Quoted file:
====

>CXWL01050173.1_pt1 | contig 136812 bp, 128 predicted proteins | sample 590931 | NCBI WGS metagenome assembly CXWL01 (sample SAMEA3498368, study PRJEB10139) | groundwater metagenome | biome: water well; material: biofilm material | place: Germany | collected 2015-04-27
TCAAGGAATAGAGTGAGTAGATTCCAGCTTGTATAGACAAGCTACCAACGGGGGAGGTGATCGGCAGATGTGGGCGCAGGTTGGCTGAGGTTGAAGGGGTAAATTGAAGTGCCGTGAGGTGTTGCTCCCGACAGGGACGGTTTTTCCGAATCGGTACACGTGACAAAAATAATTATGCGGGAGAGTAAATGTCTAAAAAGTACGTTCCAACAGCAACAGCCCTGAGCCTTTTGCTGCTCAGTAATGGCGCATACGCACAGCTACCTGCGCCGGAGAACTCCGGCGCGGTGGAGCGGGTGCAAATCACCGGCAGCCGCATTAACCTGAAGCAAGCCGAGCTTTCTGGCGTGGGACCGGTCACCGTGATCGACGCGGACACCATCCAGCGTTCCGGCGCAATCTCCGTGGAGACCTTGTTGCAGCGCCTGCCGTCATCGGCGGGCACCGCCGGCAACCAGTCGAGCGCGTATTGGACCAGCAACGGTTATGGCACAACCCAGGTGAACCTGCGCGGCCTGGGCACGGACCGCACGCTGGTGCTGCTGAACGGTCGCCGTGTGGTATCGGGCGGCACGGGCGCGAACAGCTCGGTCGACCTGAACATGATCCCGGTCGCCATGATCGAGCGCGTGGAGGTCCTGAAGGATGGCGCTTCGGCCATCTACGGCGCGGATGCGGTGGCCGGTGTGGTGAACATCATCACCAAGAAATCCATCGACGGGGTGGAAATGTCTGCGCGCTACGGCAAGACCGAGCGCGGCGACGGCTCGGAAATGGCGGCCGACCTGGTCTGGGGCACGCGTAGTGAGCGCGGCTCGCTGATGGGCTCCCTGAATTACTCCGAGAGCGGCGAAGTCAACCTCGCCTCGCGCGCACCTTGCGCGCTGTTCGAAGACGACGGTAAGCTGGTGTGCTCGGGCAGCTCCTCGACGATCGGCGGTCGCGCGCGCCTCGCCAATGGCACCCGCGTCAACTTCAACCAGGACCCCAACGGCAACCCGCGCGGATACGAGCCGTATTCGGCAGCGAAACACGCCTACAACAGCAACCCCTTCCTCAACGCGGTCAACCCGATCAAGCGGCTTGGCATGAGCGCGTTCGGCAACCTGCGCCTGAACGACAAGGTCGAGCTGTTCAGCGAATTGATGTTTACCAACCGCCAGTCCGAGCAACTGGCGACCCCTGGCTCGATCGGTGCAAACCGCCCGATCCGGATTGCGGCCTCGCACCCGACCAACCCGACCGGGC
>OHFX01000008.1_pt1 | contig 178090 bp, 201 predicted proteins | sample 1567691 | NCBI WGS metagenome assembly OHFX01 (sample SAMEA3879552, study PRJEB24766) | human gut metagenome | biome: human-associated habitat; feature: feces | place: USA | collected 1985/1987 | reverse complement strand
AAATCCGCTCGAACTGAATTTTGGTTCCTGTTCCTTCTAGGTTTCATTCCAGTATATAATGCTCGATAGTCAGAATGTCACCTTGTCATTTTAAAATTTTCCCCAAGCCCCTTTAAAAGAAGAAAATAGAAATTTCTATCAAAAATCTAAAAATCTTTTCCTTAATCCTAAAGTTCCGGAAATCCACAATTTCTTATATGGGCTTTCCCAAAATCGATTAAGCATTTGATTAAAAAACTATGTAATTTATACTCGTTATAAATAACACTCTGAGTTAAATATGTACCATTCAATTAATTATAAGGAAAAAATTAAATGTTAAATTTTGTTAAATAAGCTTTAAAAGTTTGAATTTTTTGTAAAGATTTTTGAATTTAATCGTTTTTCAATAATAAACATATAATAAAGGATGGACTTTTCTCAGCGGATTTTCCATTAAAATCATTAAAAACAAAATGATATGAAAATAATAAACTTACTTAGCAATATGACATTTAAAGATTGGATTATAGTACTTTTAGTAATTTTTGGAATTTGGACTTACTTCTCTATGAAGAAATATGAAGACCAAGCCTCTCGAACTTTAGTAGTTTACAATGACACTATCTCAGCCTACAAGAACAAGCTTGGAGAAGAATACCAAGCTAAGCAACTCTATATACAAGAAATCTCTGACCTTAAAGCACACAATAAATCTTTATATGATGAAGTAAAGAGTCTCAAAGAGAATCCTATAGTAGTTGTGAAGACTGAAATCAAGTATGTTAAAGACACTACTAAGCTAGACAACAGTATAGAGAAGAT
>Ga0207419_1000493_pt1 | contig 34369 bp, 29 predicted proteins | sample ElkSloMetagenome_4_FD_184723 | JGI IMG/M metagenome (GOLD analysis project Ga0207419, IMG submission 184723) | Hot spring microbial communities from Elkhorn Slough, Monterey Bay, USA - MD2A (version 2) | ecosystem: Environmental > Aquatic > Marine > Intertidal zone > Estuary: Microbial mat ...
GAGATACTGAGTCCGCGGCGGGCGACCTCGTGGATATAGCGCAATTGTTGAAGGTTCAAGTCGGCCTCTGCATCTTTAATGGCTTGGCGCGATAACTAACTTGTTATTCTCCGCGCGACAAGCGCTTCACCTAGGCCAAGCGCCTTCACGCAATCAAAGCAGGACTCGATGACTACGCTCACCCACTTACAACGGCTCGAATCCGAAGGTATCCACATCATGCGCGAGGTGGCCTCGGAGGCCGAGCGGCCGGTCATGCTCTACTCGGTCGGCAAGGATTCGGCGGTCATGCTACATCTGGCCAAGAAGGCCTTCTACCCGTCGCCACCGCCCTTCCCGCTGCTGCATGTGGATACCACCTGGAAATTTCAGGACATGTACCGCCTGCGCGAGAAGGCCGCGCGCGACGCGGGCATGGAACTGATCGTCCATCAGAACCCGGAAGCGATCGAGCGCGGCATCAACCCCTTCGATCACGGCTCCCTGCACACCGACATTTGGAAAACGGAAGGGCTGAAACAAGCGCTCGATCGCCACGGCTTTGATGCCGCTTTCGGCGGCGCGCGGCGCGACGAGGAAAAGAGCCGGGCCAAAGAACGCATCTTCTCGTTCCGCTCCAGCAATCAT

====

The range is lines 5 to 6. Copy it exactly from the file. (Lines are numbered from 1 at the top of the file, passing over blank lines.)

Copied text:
>Ga0207419_1000493_pt1 | contig 34369 bp, 29 predicted proteins | sample ElkSloMetagenome_4_FD_184723 | JGI IMG/M metagenome (GOLD analysis project Ga0207419, IMG submission 184723) | Hot spring microbial communities from Elkhorn Slough, Monterey Bay, USA - MD2A (version 2) | ecosystem: Environmental > Aquatic > Marine > Intertidal zone > Estuary: Microbial mat ...
GAGATACTGAGTCCGCGGCGGGCGACCTCGTGGATATAGCGCAATTGTTGAAGGTTCAAGTCGGCCTCTGCATCTTTAATGGCTTGGCGCGATAACTAACTTGTTATTCTCCGCGCGACAAGCGCTTCACCTAGGCCAAGCGCCTTCACGCAATCAAAGCAGGACTCGATGACTACGCTCACCCACTTACAACGGCTCGAATCCGAAGGTATCCACATCATGCGCGAGGTGGCCTCGGAGGCCGAGCGGCCGGTCATGCTCTACTCGGTCGGCAAGGATTCGGCGGTCATGCTACATCTGGCCAAGAAGGCCTTCTACCCGTCGCCACCGCCCTTCCCGCTGCTGCATGTGGATACCACCTGGAAATTTCAGGACATGTACCGCCTGCGCGAGAAGGCCGCGCGCGACGCGGGCATGGAACTGATCGTCCATCAGAACCCGGAAGCGATCGAGCGCGGCATCAACCCCTTCGATCACGGCTCCCTGCACACCGACATTTGGAAAACGGAAGGGCTGAAACAAGCGCTCGATCGCCACGGCTTTGATGCCGCTTTCGGCGGCGCGCGGCGCGACGAGGAAAAGAGCCGGGCCAAAGAACGCATCTTCTCGTTCCGCTCCAGCAATCAT